Tuesday, November 29, 2011

Cutting for Stone

I really liked this book.  I resisted reading it for quite awhile after I read the reviews.....didn't sound like my kind of book.  But once I started it I never looked back.  I often complain about the length of novels where the story just plods on  as though the author can't figure out how to end it, but although this book is well over 600 pages long it held my interest to the very end. 

The author is a doctor in real life and there is a lot of emphasis on  hospitals and medical matters, but it is not (very) technical and the physicians and surgeons in the story come across as real people with compassion and concern for the human beings who are their patients.

The plot revolves around twin sons born to a beautiful Indian nun and a British surgeon.  It is a tale of love, betrayal and forgiveness, set in the exotic background of Ethiopia during the reign of Emperor Haile Selassie.  There are many colorful characters brought together by life's vagaries and I was mindful of that"endless river of Chance and Change" on which we all float and which carries us to destinations which we could not have  imagined when we set sail. 

I have heard several reactions to this book from different people....one liked it a lot, one could not get into at all, one put it aside while reading something else but intends to go back to it, and so on.  So you will have to sample it  yourself to see what you think.  But for me, it was one of those books that makes reading so much fun.  I would give it 4 1/2 stars. maybe 5.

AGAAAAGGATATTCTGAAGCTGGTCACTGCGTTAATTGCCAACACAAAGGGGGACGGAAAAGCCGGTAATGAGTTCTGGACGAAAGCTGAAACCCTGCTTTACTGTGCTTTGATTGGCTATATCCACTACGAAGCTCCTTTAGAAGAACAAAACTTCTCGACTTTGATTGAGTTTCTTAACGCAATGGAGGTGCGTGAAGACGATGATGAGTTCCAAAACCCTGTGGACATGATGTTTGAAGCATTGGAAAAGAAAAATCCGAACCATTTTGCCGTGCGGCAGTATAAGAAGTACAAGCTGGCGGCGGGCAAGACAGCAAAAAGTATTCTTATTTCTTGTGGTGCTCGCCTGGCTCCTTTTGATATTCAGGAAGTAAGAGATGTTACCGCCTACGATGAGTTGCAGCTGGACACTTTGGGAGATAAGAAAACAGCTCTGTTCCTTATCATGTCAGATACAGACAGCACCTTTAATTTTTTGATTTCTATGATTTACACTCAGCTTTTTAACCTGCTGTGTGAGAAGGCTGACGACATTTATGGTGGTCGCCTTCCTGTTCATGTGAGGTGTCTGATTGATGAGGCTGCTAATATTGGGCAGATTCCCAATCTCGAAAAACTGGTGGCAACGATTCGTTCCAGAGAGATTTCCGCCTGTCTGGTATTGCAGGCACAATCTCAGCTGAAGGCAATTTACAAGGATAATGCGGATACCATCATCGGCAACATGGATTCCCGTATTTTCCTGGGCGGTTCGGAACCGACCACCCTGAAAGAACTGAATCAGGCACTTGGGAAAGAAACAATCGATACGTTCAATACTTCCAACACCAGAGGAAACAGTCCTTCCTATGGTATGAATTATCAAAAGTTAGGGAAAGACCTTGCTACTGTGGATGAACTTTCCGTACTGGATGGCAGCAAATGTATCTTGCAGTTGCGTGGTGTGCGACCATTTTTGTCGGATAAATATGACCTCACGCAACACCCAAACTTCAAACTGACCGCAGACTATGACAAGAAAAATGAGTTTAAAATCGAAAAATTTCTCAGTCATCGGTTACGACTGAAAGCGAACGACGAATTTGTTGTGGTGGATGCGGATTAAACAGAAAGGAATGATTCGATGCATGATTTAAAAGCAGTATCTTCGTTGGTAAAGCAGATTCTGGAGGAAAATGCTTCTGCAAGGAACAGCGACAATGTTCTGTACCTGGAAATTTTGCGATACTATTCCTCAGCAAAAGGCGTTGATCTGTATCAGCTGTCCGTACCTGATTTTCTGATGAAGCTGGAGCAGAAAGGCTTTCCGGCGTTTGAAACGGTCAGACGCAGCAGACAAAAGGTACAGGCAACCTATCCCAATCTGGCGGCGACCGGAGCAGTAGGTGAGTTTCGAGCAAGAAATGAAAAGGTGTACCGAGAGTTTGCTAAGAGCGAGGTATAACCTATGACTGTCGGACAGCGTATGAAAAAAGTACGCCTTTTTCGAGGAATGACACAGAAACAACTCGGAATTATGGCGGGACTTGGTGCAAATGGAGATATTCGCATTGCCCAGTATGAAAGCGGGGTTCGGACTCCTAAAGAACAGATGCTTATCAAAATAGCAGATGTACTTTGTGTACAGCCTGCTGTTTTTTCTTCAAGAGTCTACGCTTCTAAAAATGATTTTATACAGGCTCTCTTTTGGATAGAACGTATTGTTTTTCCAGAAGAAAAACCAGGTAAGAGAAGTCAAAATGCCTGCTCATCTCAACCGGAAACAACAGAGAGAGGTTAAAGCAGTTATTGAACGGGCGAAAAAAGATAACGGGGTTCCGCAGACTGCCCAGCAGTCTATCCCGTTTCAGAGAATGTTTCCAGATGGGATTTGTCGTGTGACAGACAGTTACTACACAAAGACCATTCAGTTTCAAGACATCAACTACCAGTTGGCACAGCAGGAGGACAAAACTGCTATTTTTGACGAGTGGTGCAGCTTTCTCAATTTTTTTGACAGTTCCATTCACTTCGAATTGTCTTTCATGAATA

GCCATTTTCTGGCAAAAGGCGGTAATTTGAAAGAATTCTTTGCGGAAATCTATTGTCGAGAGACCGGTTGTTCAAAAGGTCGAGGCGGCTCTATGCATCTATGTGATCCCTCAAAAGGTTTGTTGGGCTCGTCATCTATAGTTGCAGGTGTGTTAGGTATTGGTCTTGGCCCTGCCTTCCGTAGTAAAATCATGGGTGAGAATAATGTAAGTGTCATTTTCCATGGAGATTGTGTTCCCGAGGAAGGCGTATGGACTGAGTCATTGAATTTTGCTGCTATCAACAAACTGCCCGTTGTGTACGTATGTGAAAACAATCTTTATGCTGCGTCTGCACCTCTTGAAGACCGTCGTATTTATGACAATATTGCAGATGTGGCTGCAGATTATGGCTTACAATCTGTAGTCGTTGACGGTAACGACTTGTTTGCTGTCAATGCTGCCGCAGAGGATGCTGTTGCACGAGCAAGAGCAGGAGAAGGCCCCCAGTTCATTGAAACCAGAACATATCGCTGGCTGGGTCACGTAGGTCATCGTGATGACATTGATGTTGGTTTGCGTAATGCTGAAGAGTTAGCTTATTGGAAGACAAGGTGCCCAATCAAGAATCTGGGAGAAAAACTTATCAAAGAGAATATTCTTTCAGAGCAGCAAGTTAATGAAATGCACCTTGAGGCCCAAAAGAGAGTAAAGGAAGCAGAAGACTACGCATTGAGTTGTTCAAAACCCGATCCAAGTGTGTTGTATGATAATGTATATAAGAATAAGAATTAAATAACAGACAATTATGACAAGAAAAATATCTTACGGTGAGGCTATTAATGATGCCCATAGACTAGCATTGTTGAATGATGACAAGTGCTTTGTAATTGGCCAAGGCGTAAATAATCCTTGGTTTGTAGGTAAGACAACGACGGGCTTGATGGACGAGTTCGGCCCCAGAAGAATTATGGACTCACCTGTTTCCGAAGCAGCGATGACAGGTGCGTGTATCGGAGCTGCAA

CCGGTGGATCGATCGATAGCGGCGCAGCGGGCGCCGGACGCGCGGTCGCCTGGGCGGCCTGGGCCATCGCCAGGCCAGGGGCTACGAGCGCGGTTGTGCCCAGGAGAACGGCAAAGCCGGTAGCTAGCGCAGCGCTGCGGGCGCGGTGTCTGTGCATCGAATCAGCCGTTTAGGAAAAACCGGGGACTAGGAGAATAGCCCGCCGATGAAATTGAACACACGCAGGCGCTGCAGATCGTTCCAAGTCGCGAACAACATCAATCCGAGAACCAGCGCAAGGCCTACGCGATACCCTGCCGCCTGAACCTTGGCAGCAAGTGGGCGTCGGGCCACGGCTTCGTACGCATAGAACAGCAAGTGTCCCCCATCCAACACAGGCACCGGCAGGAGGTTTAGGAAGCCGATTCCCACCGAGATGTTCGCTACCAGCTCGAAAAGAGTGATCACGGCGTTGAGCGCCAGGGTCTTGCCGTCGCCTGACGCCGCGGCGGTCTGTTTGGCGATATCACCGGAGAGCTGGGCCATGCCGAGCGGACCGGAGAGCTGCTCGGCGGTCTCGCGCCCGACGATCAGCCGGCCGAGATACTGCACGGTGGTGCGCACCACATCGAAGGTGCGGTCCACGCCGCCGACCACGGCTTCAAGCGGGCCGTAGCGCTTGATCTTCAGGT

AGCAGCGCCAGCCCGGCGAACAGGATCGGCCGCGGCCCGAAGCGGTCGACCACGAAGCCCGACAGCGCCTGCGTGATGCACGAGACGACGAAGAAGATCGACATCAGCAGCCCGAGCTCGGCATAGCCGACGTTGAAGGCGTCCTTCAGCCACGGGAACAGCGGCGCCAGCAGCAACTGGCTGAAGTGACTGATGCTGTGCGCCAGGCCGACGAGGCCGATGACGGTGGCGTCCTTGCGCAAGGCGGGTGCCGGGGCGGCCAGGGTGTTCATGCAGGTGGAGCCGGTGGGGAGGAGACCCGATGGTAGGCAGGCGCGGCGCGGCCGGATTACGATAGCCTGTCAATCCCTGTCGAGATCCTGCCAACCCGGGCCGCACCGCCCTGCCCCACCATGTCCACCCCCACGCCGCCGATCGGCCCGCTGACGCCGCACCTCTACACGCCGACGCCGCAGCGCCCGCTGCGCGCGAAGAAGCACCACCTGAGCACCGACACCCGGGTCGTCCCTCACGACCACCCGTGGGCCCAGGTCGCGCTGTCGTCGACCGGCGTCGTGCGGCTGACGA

Cutting for Stone       Abraham Verghese         Vintage Books   

Friday, November 11, 2011

Alone in the Kitchen With an Eggplant

I have just read a book about eating alone.  It is a collection of essays from food writers and well-known people about what they eat when they are home alone or dining solo in restaurants.  As might be expected, their choices are sometimes weird in the extreme.  They indulge in secret food fetishes and gorge on childhood favorites, they invent fantastic stews and experiment with exotic spices.  Or, they open a can of refried beans and eat them cold out of the can.  Just the sort of thing you (oh, come on, admit it!) or I do when we are alone.

I have lived alone for almost ten years.  Although I share meals several times a week with my family, most of my meals are just me, myself and I.  To make things clear, eating alone (or being alone) is not my problem.  What I hate is cooking alone.

I still love to cook, and spend a lot of time poring over recipes on the wonderful cooking blogs on the Web, or in magazines and Sunday supplements.  I  keep up with the latest trends and techniques (sous vide, foams),  exotic ingredients (hoja santa, malanga), adventurous and daring combinations of foods ( guacamole with Dungeness crab, apples and coconut vinegar ) and various foreign cuisines which catch on with the public for a while and are then replaced by the next hot trend.  I like to try new recipes, but I do not go far afield, sticking mostly to tried and true ingredients and techniques.  Can't get most of  that new, trendy stuff here in Lakeport, anyway.

But when I do cook, it is for my family.  I have little interest in sweating over a hot stove to produce something just for me.  In the first place, after I finish eating, I do not want a lot of pots and pans and dishes sitting around my kitchen.  As I wrote in an earlier blog, I do not do dishes at night, and when I finish eating, I want to rinse off a plate and a glass and be done.